And that sounds like the redemption the album was described as.

I feel lucky. In a way, it's a real privilege to be able to do that. So just recognizing that and being excited about that, it's good, because you never know what's going to happen. Just being excited that that's what I get to do right now. If you spend your time thinking about other things, you're not really enjoying what you have right now.

Prior to this album, what are some of your favourite break-up records?

There's classic ones like Blood On The Tracks or songs like Lauryn Hill's 'Ex-Factor,' which is one of my favourite songs. But there's also records that maybe have nothing to do with anything specifically or specifically reference anything like that, but I feel like that's what it is. Different people use different type of music to get through their changes. When I was in high school or just finishing high school and I went through a break-up, I listened to Blonde Redhead's Misery Is A Butterfly a lot but that's not a break up record, it's just a record that I listened to a lot that was about another kind of recognition and coming to terms with certain kinds of changes and pain and fear. But also, it's a beautiful record. At the same time, I'll listen to The Beatles. They don't really make break-up records but I'll listen if I want to be cheered up. Or The Kinks. They're one of my favourite bands or all time. I love listening to them any time all the time.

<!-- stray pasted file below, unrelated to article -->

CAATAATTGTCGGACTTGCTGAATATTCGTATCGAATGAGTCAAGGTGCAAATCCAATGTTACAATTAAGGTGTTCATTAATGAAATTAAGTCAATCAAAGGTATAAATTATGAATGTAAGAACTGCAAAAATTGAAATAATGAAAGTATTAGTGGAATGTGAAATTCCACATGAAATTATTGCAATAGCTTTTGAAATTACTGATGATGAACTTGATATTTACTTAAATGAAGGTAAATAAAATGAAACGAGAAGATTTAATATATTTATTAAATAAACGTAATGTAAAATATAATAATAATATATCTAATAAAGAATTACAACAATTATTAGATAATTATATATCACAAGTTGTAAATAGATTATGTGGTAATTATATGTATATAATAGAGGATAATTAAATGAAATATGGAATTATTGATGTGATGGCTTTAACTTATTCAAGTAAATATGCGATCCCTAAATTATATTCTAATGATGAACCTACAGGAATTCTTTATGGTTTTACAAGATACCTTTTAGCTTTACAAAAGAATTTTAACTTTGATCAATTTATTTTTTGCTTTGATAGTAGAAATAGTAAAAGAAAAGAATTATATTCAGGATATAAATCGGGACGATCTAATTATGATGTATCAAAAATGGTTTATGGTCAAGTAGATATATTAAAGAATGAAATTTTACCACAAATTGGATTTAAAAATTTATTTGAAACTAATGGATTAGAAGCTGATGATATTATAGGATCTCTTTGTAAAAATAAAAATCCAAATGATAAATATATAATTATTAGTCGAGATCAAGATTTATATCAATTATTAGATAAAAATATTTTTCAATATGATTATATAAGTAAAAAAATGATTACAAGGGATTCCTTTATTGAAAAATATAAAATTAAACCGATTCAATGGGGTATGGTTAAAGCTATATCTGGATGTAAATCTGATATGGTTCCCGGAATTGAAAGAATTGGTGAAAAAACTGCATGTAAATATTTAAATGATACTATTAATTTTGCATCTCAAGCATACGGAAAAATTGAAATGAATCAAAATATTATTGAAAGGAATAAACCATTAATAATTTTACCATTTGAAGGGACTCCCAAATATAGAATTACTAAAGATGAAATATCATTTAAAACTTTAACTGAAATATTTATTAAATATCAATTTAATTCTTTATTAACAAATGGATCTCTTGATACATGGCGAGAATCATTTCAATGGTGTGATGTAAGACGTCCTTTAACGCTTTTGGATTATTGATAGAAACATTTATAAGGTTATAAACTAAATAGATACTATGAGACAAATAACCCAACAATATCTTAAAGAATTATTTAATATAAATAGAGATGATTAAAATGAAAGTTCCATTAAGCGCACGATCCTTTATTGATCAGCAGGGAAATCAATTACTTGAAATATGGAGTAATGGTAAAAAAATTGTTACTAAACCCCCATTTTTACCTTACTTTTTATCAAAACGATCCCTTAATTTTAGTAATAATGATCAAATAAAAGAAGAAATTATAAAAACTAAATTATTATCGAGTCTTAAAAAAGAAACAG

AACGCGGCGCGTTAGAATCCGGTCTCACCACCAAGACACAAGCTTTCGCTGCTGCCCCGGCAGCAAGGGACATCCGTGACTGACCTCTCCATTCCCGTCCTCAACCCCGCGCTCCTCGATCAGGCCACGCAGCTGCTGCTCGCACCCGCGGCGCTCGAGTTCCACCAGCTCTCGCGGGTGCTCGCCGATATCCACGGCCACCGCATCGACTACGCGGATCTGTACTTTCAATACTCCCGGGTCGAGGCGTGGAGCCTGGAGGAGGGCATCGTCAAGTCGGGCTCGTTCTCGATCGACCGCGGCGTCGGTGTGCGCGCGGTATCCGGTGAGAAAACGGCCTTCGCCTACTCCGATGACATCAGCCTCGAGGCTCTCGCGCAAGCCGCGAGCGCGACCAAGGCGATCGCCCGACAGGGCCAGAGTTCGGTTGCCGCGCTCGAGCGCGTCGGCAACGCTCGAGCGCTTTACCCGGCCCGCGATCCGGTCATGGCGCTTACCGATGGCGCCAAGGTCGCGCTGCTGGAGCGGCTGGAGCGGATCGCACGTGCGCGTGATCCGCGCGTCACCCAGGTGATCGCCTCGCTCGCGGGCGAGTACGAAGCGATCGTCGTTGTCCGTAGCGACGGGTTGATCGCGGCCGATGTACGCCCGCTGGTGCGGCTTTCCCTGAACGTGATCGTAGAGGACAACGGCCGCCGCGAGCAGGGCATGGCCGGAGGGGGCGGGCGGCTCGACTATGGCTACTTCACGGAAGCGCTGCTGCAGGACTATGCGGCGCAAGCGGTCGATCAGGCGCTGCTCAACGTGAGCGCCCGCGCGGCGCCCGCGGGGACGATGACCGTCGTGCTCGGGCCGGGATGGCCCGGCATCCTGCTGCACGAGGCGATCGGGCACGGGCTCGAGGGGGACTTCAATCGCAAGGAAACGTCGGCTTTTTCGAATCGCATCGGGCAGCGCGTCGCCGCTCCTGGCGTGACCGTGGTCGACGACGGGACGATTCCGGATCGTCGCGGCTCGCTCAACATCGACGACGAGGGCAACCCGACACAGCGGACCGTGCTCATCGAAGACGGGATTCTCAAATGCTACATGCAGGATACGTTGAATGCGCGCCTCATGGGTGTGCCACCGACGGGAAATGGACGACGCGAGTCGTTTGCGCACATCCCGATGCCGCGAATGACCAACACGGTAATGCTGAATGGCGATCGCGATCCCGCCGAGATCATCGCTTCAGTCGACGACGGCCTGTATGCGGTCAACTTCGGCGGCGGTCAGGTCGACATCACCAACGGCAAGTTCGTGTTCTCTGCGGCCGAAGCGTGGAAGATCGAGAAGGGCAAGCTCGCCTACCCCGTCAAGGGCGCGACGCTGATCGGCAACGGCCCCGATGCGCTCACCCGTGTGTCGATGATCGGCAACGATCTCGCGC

Sometimes where the music can take you is even more powerful than what its themes are.

Yeah. And the funny part is, so much of it isn't me. I don't know if this record is specifically a break-up record. It's kind of more about coming to terms with change. Or, that's what it ended up being. When I ended up looking back through the lyrics, I realized that it wasn't just about one thing that I was going through, it was a lot of questions. It was about so many questions. It was really what I was reading into it. But it's funny how some people read into it and others read something else into it. It's been really cool to see that it isn't just about one thing.

Good Advice is set for release on Feb 12 via the Montreal based Secret City Records.